Schick Hydro Silk Razor — A Moisturizing Shaving Tool?
As someone with skin so dry it would make a cactus weep, I’m always on the hunt for shaving products that will make the entire experience less traumatic for the often sensitive and dehdrated skin on my legs and underarms. Foaming shaving creams, which often consist mainly of compressed air, rarely provide the necessary layer of cushioning to protect my skin from sharp razor blades, so I’ve converted to products with creamier, frothier formulas like the Lady Cremo Shave Cream and the EOS Moisturizing Shave Cream. But what about my choice of razors? Well, while one might be tempted to think that all razors are created equal, the truth is a stratification exists within this section of the drugstore aisle too. The difference: sometimes it’s harder to tell the Lamborghinis and Yugos apart.
Given how temperamental my skin can be, I let out a little “Wepa!” (Puerto Rican for “Yay!”) when I heard about the launch of the Schick Hydro Silk Razor ($9.99 at mass market retailers and drugstores nationwide). Seven years in the making, the Schick Hydro Silk Razor features a lubricating strip meant to counteract the drying effects of the shaving process. Unlike other lubricating strips, this one is water-activated, so that the hydrating serum therein — formulated with softening shea butter and hydrating marine botanical extracts — isn’t released until you’re safely in the shower, smoothing the razor over your skin. Schick’s first 5-blade razor features skin guards positioned atop each blade to protect your skin from nicks and reduce any potential irritation (from rashes to razor bumps), and the blades themselves are individually mounted into each cartridge so that they can more easily glide over the skin, even when dealing with small crevices and rounded surface areas. The blue handle, meanwhile, features an ergonomic design and a soft rubber grip.
Now that we’ve covered the features touted by Schick, let’s talk about how the razor actually performs.
As I mentioned, I have rather dry and sensitive skin, which complicates the shaving process. Even worse, I come from a long line of Chewbacca-style hairy folks, which means I typically have to shave every two days if I’m to live a stubble-free existence. Because of these problematic circumstances, then, I was all the more enthusiastic to try a razor developed to yield a gentler touch.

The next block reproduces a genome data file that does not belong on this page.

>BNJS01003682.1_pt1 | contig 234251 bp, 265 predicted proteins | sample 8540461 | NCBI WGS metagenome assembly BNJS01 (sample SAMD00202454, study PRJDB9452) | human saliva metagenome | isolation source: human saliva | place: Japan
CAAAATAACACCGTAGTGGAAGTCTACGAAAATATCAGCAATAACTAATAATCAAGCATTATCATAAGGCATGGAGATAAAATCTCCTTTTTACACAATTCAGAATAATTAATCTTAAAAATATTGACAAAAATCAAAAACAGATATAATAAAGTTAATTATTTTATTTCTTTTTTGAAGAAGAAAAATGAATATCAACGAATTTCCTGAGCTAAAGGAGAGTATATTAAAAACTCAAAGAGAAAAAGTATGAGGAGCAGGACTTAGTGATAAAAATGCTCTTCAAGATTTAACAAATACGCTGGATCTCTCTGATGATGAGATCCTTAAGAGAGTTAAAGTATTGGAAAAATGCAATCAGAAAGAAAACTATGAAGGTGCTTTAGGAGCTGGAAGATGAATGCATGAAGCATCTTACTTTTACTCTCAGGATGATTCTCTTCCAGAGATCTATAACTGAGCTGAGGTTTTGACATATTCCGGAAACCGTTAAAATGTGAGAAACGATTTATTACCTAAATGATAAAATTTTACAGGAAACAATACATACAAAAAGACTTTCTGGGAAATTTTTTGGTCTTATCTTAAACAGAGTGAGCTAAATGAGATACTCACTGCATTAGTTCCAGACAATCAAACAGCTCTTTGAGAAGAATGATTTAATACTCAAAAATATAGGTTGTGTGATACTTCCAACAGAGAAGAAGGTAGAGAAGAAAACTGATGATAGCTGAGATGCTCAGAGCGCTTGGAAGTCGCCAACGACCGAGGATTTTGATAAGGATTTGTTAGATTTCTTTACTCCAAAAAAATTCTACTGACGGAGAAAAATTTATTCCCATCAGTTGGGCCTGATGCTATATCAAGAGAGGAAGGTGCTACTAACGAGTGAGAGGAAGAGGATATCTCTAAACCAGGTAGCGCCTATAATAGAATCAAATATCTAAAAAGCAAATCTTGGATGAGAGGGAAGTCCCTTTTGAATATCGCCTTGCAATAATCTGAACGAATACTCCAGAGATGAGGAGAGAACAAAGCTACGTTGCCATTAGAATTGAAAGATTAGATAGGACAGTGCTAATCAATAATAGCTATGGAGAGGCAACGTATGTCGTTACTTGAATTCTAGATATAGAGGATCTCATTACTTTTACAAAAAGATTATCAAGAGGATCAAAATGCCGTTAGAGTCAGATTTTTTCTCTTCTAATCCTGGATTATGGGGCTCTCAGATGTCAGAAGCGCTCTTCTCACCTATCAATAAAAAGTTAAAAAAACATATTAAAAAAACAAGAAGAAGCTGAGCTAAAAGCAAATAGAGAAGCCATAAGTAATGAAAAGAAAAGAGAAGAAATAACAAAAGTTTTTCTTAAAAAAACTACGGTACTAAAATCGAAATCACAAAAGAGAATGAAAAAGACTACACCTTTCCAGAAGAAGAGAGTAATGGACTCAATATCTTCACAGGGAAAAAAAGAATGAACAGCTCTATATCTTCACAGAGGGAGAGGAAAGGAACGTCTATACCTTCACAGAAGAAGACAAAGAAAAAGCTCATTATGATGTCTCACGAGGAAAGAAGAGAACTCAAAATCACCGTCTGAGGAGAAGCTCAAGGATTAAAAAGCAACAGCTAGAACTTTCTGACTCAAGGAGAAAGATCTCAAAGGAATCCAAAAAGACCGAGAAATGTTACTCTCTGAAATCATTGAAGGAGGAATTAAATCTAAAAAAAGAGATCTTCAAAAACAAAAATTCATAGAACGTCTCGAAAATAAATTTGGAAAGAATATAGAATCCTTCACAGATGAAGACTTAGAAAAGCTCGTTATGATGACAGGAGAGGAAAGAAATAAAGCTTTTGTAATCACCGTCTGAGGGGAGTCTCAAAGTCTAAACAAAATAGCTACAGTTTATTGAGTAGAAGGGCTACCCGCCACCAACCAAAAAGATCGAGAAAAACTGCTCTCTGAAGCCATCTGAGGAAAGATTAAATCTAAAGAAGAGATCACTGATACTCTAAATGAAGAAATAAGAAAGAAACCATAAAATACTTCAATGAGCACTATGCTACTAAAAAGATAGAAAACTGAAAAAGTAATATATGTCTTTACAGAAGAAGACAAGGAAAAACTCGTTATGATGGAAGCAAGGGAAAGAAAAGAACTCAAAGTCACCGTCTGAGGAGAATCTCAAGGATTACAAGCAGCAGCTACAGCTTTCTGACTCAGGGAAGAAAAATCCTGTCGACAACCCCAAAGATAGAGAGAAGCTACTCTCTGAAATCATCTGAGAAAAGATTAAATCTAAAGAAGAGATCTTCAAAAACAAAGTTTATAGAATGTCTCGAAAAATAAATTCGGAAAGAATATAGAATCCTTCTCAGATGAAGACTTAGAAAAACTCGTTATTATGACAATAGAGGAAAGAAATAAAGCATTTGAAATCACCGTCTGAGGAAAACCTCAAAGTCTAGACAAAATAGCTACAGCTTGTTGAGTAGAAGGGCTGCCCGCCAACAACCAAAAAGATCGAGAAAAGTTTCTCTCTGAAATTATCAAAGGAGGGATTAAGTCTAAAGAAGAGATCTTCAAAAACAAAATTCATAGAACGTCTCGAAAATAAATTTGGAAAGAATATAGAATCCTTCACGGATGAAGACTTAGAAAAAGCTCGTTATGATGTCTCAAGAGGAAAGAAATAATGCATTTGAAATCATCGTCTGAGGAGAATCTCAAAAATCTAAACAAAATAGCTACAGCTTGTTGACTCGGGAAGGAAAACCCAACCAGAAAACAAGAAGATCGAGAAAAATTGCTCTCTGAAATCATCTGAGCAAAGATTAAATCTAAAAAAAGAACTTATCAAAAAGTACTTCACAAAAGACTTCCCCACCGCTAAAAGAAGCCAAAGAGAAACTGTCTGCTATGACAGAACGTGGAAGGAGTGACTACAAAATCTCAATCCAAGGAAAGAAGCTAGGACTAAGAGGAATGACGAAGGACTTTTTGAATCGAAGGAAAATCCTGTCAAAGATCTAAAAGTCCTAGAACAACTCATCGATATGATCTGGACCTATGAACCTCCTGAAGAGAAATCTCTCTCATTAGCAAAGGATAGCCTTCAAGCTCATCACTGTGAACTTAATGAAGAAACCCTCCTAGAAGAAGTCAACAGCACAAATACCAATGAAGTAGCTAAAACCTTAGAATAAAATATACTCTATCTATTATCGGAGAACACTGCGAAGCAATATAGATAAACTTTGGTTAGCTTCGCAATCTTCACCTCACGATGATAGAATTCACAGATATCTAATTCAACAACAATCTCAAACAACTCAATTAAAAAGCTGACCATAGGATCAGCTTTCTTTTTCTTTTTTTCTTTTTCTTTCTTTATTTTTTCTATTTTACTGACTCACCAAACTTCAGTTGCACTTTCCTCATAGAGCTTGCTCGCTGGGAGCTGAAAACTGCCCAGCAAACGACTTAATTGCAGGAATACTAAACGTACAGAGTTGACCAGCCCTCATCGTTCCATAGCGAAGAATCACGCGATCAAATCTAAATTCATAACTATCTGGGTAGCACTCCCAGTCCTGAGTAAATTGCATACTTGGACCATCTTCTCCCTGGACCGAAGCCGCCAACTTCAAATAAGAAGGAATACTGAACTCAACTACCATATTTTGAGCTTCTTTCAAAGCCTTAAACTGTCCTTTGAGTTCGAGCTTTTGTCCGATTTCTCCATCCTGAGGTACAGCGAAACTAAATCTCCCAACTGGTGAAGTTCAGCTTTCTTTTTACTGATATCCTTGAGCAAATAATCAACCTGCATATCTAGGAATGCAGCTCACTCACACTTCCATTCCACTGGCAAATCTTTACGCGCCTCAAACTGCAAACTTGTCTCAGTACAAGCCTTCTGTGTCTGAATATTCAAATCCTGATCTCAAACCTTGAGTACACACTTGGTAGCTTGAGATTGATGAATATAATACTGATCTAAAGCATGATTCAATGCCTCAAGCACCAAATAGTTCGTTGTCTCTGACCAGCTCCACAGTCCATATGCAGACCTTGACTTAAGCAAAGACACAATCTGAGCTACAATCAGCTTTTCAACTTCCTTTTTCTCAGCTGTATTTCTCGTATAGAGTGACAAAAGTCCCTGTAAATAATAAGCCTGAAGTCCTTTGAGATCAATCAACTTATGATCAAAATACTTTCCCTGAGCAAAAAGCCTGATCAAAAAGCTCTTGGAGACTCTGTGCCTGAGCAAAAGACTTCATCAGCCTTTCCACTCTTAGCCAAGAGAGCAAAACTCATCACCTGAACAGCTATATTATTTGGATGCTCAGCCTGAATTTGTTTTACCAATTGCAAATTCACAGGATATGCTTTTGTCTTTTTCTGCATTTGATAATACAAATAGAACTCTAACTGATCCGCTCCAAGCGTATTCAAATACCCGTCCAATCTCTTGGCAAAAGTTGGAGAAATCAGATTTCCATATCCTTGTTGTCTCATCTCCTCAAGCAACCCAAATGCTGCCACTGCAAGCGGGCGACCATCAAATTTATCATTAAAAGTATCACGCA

After several shaving sessions with the Schick Hydro Silk, however, I left with mixed feelings about the razor. On the one hand, I didn’t experience any razor bumps (often a problem) nor did I have to grapple with nicks and scrapes (also a common end result of my clumsy razor-wielding ways). On the other hand, it didn’t glide atop my skin as smoothly as I expected. The razor didn’t feel abrasive against my legs, but it also didn’t float effortlessly over the skin’s surface — in fact, it stumbled a bit on bumpier, bonier areas like knee caps, ankles, and shins. This, of course, is typical of any razor but therein lies my point: the act of smoothing the razor over the skin was no more or less remarkable than it would have been with any other quality razor. And, surprisingly enough, despite its five-blade design, I couldn’t get as close a shave with this razor as I typically do with, say, the Schick Quattro for Women. Lastly, any moisturizing serum released was imperceptible, its hydrating effects negligible.
All in all, I thought the Hydro Silk Razor was far from revolutionary, instead delivering a performance that was solid but average. And, while 5-blade razors may be the latest in shaving technology, I personally fare much better with the Schick Quattro. Perhaps one could argue that this is one of those cases in which less is actually more.